Editor’s update: The office of West Virginia’s Secretary of State has posted the WV Lottery Sports Wagering Rule for public comment. West Virginia is back on track to unveil its sports betting industry by the early NFL Season.
Just a few short weeks ago, there was little doubt that West Virginia would be offering sports betting by the time its Division I college football teams, Marshall and West Virginia University, took the field.
Now, doubts loom, as the state government appears to be playing the role of obstructionist, actively seeking to delay the next step in the process so that additional language centered around so-called “integrity fees” can be inserted. Should this delay linger for more than a couple of days, then it’s plausible residents of the Mountain State will be waiting quite some time before placing sports wagers.
NFL Season? Try the tail end of March Madness for sports betting in West Virginia if the process doesn’t push forward, and soon.
The threat is real
After more than a month of turmoil, all appeared to be back on track for West Virginia sports betting. In late June, the West Virginia Lottery gave the go-ahead on emergency regulations for the industry, included among them provisions that would allow the state’s land-based casinos to apply for interim licenses and set up temporary sportsbooks. Presumably, these were included so that the turnaround time from approval to launch would be shortened.
In the lead-up to the emergency regs being approved, there was fear that the entire process would be bogged down. In May, Gov. Jim Justice brokered a closed-door meeting with lawmakers, casino interests, and professional sports league lobbyists, centered around whether West Virginia’s sports betting operators should fork over a percentage of their handle to the leagues in exchange for official league data. Supposedly, Bray Cary, a member of Justice’s senior staff as a citizen volunteer and special assistant, also played a prominent role in the proceedings.
Despite a grandiose and premature claim that a deal with the leagues came to pass, the emergency regulations were approved with zero mention of integrity fees. Case closed, right?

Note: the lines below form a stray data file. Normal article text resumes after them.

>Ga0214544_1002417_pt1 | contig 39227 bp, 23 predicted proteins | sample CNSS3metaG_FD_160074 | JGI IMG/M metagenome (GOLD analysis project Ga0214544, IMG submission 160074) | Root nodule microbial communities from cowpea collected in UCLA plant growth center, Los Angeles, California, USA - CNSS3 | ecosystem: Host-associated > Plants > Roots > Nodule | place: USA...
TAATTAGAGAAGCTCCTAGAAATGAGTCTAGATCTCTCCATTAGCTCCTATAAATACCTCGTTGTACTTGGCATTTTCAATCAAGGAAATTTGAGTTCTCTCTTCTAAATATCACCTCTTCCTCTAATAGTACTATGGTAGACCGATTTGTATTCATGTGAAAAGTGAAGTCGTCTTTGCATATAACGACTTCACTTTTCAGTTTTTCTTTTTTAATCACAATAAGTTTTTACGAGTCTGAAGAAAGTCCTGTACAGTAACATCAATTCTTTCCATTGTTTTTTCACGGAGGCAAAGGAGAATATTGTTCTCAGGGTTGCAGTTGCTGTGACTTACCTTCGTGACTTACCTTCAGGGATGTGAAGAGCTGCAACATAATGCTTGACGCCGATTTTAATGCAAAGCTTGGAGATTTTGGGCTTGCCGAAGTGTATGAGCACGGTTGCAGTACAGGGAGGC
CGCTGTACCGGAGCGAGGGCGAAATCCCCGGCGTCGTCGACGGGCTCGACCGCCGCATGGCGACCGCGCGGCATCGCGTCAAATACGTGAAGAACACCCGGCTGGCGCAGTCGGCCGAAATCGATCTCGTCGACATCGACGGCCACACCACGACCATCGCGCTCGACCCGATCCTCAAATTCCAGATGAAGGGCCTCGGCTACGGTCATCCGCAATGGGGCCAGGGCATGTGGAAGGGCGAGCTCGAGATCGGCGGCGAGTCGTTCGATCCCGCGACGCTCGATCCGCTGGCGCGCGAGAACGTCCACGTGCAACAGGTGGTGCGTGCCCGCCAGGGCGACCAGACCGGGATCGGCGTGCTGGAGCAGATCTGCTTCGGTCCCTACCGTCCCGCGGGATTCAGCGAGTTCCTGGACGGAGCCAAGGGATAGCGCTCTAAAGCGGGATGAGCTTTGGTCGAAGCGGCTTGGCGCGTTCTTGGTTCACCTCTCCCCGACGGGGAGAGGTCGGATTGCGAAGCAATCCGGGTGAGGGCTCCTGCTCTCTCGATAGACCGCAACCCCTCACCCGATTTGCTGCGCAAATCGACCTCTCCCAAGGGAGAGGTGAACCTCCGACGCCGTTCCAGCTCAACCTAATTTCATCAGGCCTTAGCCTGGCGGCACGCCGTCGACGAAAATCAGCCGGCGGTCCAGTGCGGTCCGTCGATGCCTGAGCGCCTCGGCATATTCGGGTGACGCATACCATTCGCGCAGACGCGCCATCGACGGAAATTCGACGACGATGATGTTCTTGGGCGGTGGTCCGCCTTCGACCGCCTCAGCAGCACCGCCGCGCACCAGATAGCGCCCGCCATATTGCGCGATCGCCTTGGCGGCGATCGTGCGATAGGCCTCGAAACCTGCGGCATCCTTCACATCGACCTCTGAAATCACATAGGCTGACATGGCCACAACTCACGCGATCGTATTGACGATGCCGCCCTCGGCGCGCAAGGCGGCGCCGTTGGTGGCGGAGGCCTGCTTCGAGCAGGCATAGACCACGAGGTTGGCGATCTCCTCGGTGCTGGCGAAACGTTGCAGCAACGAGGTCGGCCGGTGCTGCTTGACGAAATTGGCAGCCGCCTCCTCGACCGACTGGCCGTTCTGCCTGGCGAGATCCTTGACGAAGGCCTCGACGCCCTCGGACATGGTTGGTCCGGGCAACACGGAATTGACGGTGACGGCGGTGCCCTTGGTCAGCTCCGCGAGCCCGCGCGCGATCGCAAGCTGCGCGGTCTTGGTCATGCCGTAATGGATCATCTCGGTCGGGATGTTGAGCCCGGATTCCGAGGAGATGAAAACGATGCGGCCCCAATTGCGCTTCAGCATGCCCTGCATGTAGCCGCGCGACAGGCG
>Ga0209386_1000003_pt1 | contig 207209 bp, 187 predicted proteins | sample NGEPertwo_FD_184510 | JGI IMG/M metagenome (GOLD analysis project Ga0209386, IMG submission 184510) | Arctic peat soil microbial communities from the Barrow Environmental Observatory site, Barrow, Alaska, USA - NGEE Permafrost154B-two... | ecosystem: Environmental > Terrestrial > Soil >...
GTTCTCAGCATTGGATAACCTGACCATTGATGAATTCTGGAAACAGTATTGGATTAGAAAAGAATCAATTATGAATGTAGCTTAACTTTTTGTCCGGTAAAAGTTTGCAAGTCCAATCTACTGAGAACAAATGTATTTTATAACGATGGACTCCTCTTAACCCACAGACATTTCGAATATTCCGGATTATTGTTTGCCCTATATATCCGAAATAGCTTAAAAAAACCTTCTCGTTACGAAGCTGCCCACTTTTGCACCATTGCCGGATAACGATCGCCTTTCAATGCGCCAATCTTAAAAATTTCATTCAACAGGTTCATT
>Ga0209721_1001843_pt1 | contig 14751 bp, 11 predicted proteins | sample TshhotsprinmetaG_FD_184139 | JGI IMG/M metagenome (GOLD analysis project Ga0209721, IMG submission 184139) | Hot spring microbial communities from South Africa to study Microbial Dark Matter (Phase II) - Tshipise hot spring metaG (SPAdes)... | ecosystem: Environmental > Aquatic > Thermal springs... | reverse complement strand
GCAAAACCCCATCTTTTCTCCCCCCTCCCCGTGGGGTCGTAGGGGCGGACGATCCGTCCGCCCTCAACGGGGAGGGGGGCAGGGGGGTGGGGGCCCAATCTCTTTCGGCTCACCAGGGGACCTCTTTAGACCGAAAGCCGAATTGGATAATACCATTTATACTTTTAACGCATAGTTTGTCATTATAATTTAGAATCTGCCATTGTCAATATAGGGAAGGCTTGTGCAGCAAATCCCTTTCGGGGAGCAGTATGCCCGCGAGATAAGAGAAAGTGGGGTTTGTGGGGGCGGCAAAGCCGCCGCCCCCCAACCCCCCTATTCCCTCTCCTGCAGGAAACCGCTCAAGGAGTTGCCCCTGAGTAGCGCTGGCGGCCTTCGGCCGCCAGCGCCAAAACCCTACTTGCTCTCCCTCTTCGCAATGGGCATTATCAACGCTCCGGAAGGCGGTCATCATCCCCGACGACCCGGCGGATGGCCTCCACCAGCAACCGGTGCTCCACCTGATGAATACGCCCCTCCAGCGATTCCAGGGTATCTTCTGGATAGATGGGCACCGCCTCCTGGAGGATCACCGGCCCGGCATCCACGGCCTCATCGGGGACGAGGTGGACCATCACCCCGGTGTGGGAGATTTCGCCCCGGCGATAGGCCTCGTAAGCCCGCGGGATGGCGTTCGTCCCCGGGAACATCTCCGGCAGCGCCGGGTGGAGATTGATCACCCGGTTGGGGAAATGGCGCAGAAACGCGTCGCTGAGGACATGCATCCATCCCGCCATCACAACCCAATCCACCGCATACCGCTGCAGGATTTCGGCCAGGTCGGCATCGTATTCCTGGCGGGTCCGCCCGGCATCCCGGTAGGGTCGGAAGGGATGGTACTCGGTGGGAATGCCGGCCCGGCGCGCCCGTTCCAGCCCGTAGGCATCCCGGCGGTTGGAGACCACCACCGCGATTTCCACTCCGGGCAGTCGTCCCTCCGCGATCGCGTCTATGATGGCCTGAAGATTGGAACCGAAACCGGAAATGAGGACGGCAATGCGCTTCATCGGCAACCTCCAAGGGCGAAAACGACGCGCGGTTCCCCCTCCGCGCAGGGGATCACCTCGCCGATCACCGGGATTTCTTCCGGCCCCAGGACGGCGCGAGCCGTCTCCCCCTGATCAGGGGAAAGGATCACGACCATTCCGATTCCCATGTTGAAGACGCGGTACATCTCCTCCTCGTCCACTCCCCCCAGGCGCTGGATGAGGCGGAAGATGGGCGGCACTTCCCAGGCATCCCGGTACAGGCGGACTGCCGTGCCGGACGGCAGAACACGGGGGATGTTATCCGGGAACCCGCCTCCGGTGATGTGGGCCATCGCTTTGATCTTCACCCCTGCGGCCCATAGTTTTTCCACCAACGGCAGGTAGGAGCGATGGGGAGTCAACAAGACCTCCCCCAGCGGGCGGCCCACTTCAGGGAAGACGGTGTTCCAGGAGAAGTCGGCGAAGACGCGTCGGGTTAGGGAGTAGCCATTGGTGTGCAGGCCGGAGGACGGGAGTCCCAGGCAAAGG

Apparently not. The recent troubles were foreshadowed when it took 18 days for the emergency regs to be filed, held up by a governor’s office that still had an eye on working out something with the leagues. The filing finally came on July 9, with a provision that the regulations must be posted for public comment within 30 days or they will expire. That deadline will hit on Wednesday, and if not met, there is a real possibility that the emergency regulations will expire.
According to the Charleston Mail Gazette, casino reps “believe that Cary, presumably at the behest of Justice, is trying to go back and insert language into the rules to require the state’s casinos to contract with the professional sports leagues to buy ‘official league data’ for their games.” The WV Lottery was supposedly ready to post the regs for comment a couple of weeks ago, but obstructionism prevailed.
A conflict of Justice
Presumably, the reason why Justice’s office is lobbying so fervently for integrity fees is because the governor himself has long-standing and deep ties to professional sports leagues. Justice is the owner of The Greenbrier, a luxury resort that since 2010 has inhabited a casino (The Casino Club at the Greenbrier). Also since 2010, the facility has been a stop on the PGA Tour, with the most recent iteration of the Greenbrier Classic running from July 2 – 8. The tournament will not be a stop on the 2019 Tour, but is slated to return in 2020.
In addition, The Greenbrier has acted as a practice facility for both NBA and NFL. Putting two and two together, it’s not difficult to see why Justice would be lobbying for a fee that no one else really wants. The three states that have gone live with sports betting (New Jersey, Delaware, and Mississippi) do not have any arrangement with the leagues, nor do Pennsylvania or Rhode Island, both of which have sports betting laws on the books.
Recently, MGM forged a gaming partnership with the NBA, where the casino behemoth will pay $25 million over three years to the NBA in exchange for an official data feed. Even though it appears NBA Commish Adam Silver hasn’t completely given up on siphoning handle from the books directly, the alliance of the NBA and MGM does signal that pro leagues are willing to take alternative routes in securing their piece of the pie.
What happens next?
We wait. If the emergency regs are posted for public comment by Wednesday, then there’s still a strong chance West Virginia goes live with sports betting at its five land-based casinos (followed shortly thereafter by online/mobile) by September 1.
If not, then a sort of doomsday scenario could unfold, where according to the Charleston Mail Gazette, “sports betting would be subject to the regular legislative rule-making review process, meaning that the state’s five casinos — including the one Justice owns — would have to put their sportsbooks on hold until the Legislature passes the rules bill bundle. That usually takes place during the last week of the regular session — in March.”
In that (unlikely) case, so much for that bet on the Marshall v. Miami Ohio game, slated for September 1, and sour grapes for Will Hill, which just penned an agreement to provide its mobile and retail services in West Virginia.